“What is HIPAA?”
03/31/13 By Matthew S. Dana
HEALTH INSURANCE PORTABILITY AND ACCOUNTABILITY ACT
What do you mean I can’t find out about my husband’s accident injuries? Why can’t we move my mother to the nice nursing-home down the street? The Health Insurance Portability and Accountability Act or HIPAA caused two of my clients to live through these very situations.
A husband and wife were involved in a terrible automobile accident. The husband was seriously injured. His wife wanted to make certain that the needed medical attention was given to her husband. The wife could not get any medical information from her doctor. Even though she was the wife, the new HIPAA law and regulations prevents her from receiving medical information without specific written authorization!
In another case, an elderly widow lady became incapacitated. Her two children wanted to place her in a nursing home so that she would receive adequate care. Even though they had a living will and health-care power of attorney for their mother, they were required to go to court and be appointed her guardians so that they could place their mother in the health care facility.
What is the HIPAA Law all about?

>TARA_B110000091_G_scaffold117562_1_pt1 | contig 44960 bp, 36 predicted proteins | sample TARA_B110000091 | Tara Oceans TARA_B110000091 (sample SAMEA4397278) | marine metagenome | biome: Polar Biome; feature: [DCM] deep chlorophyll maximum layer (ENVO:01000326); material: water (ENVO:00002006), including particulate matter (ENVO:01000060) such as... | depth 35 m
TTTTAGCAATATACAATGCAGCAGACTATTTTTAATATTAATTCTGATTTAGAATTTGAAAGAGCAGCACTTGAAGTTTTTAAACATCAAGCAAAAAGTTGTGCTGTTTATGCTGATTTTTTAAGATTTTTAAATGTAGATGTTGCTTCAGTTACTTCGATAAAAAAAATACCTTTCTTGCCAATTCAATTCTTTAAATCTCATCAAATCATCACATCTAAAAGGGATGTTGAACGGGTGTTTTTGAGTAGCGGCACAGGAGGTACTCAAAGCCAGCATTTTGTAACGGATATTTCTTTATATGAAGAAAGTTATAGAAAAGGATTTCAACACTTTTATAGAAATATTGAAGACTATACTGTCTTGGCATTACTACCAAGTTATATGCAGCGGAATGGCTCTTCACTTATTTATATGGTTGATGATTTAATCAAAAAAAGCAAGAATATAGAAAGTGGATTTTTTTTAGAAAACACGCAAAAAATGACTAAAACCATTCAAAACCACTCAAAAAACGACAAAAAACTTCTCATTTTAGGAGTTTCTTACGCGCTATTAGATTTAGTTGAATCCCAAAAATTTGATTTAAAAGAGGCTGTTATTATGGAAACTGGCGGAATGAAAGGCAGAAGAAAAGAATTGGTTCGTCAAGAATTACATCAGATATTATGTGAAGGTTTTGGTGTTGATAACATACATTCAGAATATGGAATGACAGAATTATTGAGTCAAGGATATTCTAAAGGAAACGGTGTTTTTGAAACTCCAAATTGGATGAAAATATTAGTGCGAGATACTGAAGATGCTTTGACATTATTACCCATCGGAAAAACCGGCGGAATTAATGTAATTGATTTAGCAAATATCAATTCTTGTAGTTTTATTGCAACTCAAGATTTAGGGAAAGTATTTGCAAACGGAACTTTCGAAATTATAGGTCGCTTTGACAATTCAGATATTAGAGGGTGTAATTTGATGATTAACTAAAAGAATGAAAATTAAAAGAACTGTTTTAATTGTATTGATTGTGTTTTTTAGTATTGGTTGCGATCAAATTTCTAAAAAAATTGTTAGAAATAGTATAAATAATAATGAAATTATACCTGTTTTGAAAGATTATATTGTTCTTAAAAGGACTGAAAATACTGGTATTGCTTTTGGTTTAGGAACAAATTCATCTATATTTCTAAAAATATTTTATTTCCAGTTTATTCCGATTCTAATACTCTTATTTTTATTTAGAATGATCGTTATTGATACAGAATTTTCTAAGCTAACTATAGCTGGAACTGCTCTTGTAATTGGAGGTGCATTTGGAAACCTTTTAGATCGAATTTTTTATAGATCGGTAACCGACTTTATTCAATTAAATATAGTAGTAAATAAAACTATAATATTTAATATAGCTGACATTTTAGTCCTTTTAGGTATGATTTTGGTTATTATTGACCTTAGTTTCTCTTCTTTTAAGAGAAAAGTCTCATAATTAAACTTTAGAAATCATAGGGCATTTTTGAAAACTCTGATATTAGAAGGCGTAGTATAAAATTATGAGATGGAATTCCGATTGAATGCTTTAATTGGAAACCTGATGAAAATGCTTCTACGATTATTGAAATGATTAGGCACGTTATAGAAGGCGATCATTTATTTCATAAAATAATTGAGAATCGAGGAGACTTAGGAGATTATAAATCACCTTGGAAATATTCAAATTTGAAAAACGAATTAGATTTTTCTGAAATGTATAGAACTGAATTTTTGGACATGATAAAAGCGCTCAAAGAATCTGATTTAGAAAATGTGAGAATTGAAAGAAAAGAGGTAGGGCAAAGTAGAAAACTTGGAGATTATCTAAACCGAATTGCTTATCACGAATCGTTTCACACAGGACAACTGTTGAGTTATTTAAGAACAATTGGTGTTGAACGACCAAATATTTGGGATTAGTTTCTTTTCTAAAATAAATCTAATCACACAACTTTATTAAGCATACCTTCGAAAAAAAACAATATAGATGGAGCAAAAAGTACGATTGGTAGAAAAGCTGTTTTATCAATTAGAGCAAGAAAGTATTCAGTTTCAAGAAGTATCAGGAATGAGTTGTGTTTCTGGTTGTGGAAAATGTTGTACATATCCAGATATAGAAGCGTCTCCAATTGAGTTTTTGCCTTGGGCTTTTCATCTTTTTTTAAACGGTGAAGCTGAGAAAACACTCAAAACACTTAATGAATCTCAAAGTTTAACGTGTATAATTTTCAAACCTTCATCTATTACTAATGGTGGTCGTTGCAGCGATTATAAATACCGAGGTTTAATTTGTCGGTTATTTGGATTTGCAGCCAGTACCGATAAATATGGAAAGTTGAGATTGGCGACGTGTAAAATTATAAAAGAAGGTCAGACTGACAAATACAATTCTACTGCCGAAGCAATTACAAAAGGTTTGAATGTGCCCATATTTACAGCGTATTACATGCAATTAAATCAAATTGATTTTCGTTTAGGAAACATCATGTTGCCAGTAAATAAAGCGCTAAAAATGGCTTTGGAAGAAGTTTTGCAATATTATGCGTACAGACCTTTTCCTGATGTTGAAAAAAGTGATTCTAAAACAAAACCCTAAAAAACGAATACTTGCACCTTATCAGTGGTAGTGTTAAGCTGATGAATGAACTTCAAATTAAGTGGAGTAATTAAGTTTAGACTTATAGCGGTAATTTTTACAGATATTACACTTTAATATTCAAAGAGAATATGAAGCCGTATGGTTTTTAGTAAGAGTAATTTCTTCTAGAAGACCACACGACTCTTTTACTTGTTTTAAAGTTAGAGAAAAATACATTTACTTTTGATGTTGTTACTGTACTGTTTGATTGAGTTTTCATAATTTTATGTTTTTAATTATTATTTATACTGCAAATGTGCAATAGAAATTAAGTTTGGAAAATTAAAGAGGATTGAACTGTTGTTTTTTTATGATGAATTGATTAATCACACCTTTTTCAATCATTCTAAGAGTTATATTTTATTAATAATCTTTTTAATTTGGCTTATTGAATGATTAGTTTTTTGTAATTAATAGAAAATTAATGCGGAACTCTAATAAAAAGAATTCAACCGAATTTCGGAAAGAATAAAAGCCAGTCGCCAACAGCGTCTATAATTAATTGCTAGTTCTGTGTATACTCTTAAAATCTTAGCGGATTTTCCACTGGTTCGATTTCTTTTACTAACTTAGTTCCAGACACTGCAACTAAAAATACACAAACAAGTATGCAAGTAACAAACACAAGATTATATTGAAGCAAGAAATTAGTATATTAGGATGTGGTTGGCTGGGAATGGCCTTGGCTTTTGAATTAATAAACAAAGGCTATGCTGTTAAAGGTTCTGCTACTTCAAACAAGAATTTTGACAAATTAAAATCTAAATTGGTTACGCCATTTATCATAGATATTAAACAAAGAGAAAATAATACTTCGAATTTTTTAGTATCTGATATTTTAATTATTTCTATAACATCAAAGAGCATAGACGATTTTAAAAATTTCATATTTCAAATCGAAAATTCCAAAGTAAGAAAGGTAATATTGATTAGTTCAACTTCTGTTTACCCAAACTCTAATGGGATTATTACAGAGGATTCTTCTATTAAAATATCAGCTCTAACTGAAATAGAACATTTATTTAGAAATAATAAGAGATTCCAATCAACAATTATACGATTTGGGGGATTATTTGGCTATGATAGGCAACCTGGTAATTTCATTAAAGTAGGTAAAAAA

The HIPAA Law in a Nutshell
HIPAA took effect on April 14, 2003.
This legislation applies to virtually every physician, nurse, pharmacist, dentist, and health care provider in the nation. It impacts everyone’s access to health care information.
What does this privacy act mean? The regulations stress that health care providers must limit health information to those who are intended to receive it. This means health care information cannot be released to any unauthorized person. This may mean you may not be able to receive medical records for your spouse or parent.
HIPAA Violation Penalties
The penalties for health care providers are staggering. For each disclosure violation, there is a $100 fine. If the violation is knowing, there are criminal penalties of a $50,000 fine and up to one year in prison. If information is provided or obtained under false pretenses, there is $100,000 fine and up to five years in prison. If the wrongful sale, transfer or use of the information was for commercial advantage, there is a $250,000 fine and up to 10 years in prison.
How does this affect you? To ensure an easy transition, you must have the appropriate medical release language to comply with HIPAA in three of your estate planning documents.
Documents to Update
The documents which need to be updated are:
- Your Living Will and Health Care Power of Attorney
- Your Living Trust
- Your Durable Power of Attorney